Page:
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Capstone

How Well do Spanish Speaking Patients Comprehend Discharge Instructions?

1 August 2006

Abstract

Context: Spanish speaking patients at a family medicine clinic in Oregon are presumed to understand examination and discharge instructions, with the aid of an interpreter. Minority residents, specifically the Hispanic population, are increasing in Oregon. To adjust to these population changes medical providers may need to change their delivery method to aid the Hispanic population understanding and comprehension of medical information. There is limited information on whether there is increased or adequate understanding of verbal or a combination of verbal and written instructions.

Objective: This study investigated whether verbal instruction alone, or a combination of verbal and written instructions lead to adequate understanding in Spanish speaking patients. English speaking patients were evaluated as a control study. After each clinical encounter the patient was given a survey related to their understanding of procedures and discharge instructions. A one week follow up phone call was completed to reaffirm the patients' level of understanding of examination and post visit instructions. Patients were randomized in one of two groups based on which week they were scheduled to have their appointment, then assigned random numbers, based on eligibility and participation.

Study selection: Patients of eon ley Lynch M.D., and Michelle Stewart PA-C over the age of 18, either new or established English and Spanish speaking patients were considered as candidates for the study.i

Results: A total of 67 surveys were collected over a 5 week period of time, 36 English and 31 Spanish. Participants were both female and male, with ages ranging from 18-80. Spanish speaking patients showed a decreased ability to read, understand and speak English, versus English speaking patients who spoke at a "very well" level. Regardless of demographic data only 1.8% of Spanish speaking participants had trouble with how to take their medications. Participants who were referred for x-ray or blood work 100% knew the reason they were having additional studies done. And 100% of patients, who had a follow up appointment, knew the reason for follow up. Of the patients who were available for follow up phone calls 53.7% of participants knew their diagnosis and 16.4% did not know their diagnosis. With the addition of written instructions English group one had a 24% increase of those who knew their diagnosis. And Spanish group two had an increase of 20% compared to group one, which was still 9% higher then group two English. On average participants in group one (verbal) initially liked their discharge method, and felt it was easy to understand and did not have any trouble following instructions. However during the follow up phone call 20% of English speaking participants and 30% of Spanish speaking participants changed their minds. Group two patients on average liked their discharge instructions with no change during follow up phone calls.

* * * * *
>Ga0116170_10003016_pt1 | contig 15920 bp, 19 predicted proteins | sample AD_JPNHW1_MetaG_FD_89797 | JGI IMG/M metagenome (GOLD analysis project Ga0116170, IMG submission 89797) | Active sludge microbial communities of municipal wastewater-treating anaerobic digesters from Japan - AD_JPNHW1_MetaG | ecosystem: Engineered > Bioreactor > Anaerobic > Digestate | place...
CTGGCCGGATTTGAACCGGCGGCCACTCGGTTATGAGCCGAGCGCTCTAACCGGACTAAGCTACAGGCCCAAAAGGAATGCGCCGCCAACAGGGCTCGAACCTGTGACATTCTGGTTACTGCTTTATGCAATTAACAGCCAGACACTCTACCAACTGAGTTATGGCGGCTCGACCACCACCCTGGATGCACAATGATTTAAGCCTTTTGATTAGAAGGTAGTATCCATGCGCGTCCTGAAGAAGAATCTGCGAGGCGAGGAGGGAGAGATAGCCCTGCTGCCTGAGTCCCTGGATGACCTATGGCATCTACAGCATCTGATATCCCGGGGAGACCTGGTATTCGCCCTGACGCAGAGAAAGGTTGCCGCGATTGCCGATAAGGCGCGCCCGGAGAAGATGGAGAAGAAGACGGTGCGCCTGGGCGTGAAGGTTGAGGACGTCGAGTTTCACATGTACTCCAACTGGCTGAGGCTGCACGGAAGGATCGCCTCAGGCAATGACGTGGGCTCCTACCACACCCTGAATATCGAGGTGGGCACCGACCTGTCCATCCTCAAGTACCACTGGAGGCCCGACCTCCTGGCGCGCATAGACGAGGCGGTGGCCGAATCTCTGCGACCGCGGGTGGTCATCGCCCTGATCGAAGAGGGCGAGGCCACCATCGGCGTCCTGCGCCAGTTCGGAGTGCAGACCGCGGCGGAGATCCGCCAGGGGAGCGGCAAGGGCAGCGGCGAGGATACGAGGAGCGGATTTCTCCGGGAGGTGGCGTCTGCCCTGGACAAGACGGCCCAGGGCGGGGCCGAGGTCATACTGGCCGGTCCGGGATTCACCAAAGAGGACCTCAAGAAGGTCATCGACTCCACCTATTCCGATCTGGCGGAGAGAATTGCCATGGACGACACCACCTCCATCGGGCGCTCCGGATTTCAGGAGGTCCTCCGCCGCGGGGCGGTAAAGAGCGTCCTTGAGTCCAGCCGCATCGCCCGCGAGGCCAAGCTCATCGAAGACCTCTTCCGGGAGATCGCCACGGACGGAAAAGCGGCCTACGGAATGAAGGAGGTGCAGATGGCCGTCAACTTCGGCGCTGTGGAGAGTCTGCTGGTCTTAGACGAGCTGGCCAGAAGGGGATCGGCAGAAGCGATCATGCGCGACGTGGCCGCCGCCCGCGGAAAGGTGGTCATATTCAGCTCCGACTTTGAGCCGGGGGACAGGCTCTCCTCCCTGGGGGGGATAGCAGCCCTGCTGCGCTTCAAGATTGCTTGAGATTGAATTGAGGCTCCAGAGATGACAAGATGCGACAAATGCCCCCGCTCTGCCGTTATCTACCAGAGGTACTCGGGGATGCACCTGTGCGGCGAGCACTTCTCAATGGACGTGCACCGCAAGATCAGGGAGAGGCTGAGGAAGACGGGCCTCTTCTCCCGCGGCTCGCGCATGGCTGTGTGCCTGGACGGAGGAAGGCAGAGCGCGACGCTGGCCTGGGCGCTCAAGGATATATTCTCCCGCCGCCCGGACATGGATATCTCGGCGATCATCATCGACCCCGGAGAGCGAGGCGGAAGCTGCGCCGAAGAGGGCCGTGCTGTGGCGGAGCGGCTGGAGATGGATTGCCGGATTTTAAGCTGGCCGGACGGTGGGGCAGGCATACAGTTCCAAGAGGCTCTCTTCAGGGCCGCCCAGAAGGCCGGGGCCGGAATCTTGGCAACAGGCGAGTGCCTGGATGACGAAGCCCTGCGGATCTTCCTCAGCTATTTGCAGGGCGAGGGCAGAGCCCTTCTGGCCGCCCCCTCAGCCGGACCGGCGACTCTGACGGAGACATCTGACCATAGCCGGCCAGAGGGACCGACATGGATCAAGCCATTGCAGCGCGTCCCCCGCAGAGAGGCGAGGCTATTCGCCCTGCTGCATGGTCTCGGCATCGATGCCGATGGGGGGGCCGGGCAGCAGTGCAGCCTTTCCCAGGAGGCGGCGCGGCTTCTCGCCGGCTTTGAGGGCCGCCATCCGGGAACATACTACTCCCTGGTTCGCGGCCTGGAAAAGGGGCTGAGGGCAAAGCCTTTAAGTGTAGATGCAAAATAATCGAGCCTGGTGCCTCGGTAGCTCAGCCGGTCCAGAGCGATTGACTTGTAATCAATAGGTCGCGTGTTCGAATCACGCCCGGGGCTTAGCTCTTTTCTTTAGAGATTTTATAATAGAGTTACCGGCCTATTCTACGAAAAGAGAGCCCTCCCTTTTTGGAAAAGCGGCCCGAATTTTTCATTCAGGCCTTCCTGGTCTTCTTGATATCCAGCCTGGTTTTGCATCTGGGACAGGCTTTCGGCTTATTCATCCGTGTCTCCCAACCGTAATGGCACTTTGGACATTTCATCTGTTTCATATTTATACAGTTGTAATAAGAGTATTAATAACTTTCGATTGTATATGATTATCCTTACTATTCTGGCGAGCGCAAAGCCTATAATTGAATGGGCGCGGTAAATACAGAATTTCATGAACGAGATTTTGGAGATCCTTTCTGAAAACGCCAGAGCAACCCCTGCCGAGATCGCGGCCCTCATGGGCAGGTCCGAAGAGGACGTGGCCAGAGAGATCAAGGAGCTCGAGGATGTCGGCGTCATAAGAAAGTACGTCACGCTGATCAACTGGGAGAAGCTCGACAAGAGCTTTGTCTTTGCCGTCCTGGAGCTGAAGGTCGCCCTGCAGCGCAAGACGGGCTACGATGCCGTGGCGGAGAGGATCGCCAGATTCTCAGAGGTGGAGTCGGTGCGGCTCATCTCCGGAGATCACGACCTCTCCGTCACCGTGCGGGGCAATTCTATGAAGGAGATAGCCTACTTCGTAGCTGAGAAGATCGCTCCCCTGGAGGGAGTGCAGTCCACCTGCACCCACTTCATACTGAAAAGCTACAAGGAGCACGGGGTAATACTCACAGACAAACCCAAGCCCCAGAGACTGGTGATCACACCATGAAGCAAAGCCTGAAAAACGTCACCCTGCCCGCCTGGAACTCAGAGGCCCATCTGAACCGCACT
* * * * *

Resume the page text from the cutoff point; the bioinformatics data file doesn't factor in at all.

Conclusion: This was a randomized study; patients were placed into study groups based on eligibility, willingness to participate and date encounter occurred. Providers at Maple street Clinic are being clear and precise with patients during discharge, and therefore patients are not having difficulty taking their medications and know why additional testing! laboratory are needed. The use of a combination of discharge instructions may be reaching more learning styles with the use of verbal (auditory) and written (visual). This also increased satisfaction and understanding in all group two participants. Providers at Maple Street may want to continue to give written handouts to Spanish speaking patients to increase understanding and emphasis diagnosis to patients without use of medical jargon.


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